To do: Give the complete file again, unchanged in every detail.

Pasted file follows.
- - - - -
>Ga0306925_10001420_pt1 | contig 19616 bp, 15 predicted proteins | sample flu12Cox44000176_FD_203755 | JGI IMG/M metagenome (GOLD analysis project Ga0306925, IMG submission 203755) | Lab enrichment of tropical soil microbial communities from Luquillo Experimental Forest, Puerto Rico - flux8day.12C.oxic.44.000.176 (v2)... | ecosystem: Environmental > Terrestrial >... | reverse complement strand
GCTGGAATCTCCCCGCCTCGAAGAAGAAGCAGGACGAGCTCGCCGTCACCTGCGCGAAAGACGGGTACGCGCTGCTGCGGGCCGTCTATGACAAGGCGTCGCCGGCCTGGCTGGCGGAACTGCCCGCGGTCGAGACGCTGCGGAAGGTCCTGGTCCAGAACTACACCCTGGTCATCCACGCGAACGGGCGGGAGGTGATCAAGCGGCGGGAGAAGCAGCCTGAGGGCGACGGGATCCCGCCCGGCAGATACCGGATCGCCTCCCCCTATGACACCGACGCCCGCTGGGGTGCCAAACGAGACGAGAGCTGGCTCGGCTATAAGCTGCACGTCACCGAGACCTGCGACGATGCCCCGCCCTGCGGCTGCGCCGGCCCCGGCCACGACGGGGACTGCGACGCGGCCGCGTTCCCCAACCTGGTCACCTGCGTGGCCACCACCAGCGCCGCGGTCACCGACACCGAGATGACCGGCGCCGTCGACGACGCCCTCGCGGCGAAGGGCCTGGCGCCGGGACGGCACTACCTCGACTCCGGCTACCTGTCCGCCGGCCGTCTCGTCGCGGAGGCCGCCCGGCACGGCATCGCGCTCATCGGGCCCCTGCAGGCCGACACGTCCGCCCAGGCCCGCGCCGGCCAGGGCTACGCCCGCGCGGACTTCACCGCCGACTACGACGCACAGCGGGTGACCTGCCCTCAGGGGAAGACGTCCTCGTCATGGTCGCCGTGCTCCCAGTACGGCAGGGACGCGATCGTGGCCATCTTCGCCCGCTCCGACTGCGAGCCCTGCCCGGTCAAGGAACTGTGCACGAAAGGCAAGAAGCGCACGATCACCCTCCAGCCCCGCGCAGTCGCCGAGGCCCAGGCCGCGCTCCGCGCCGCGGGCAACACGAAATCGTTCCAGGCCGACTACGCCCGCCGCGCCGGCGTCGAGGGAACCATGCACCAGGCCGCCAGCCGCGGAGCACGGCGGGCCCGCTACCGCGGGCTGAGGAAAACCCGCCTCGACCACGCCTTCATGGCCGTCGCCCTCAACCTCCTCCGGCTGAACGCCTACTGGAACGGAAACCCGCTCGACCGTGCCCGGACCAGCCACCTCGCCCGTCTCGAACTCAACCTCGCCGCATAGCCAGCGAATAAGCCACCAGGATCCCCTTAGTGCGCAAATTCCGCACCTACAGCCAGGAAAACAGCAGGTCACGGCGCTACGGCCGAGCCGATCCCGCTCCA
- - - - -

>Ga0306925_10001420_pt1 | contig 19616 bp, 15 predicted proteins | sample flu12Cox44000176_FD_203755 | JGI IMG/M metagenome (GOLD analysis project Ga0306925, IMG submission 203755) | Lab enrichment of tropical soil microbial communities from Luquillo Experimental Forest, Puerto Rico - flux8day.12C.oxic.44.000.176 (v2)... | ecosystem: Environmental > Terrestrial >... | reverse complement strand
GCTGGAATCTCCCCGCCTCGAAGAAGAAGCAGGACGAGCTCGCCGTCACCTGCGCGAAAGACGGGTACGCGCTGCTGCGGGCCGTCTATGACAAGGCGTCGCCGGCCTGGCTGGCGGAACTGCCCGCGGTCGAGACGCTGCGGAAGGTCCTGGTCCAGAACTACACCCTGGTCATCCACGCGAACGGGCGGGAGGTGATCAAGCGGCGGGAGAAGCAGCCTGAGGGCGACGGGATCCCGCCCGGCAGATACCGGATCGCCTCCCCCTATGACACCGACGCCCGCTGGGGTGCCAAACGAGACGAGAGCTGGCTCGGCTATAAGCTGCACGTCACCGAGACCTGCGACGATGCCCCGCCCTGCGGCTGCGCCGGCCCCGGCCACGACGGGGACTGCGACGCGGCCGCGTTCCCCAACCTGGTCACCTGCGTGGCCACCACCAGCGCCGCGGTCACCGACACCGAGATGACCGGCGCCGTCGACGACGCCCTCGCGGCGAAGGGCCTGGCGCCGGGACGGCACTACCTCGACTCCGGCTACCTGTCCGCCGGCCGTCTCGTCGCGGAGGCCGCCCGGCACGGCATCGCGCTCATCGGGCCCCTGCAGGCCGACACGTCCGCCCAGGCCCGCGCCGGCCAGGGCTACGCCCGCGCGGACTTCACCGCCGACTACGACGCACAGCGGGTGACCTGCCCTCAGGGGAAGACGTCCTCGTCATGGTCGCCGTGCTCCCAGTACGGCAGGGACGCGATCGTGGCCATCTTCGCCCGCTCCGACTGCGAGCCCTGCCCGGTCAAGGAACTGTGCACGAAAGGCAAGAAGCGCACGATCACCCTCCAGCCCCGCGCAGTCGCCGAGGCCCAGGCCGCGCTCCGCGCCGCGGGCAACACGAAATCGTTCCAGGCCGACTACGCCCGCCGCGCCGGCGTCGAGGGAACCATGCACCAGGCCGCCAGCCGCGGAGCACGGCGGGCCCGCTACCGCGGGCTGAGGAAAACCCGCCTCGACCACGCCTTCATGGCCGTCGCCCTCAACCTCCTCCGGCTGAACGCCTACTGGAACGGAAACCCGCTCGACCGTGCCCGGACCAGCCACCTCGCCCGTCTCGAACTCAACCTCGCCGCATAGCCAGCGAATAAGCCACCAGGATCCCCTTAGTGCGCAAATTCCGCACCTACAGCCAGGAAAACAGCAGGTCACGGCGCTACGGCCGAGCCGATCCCGCTCCA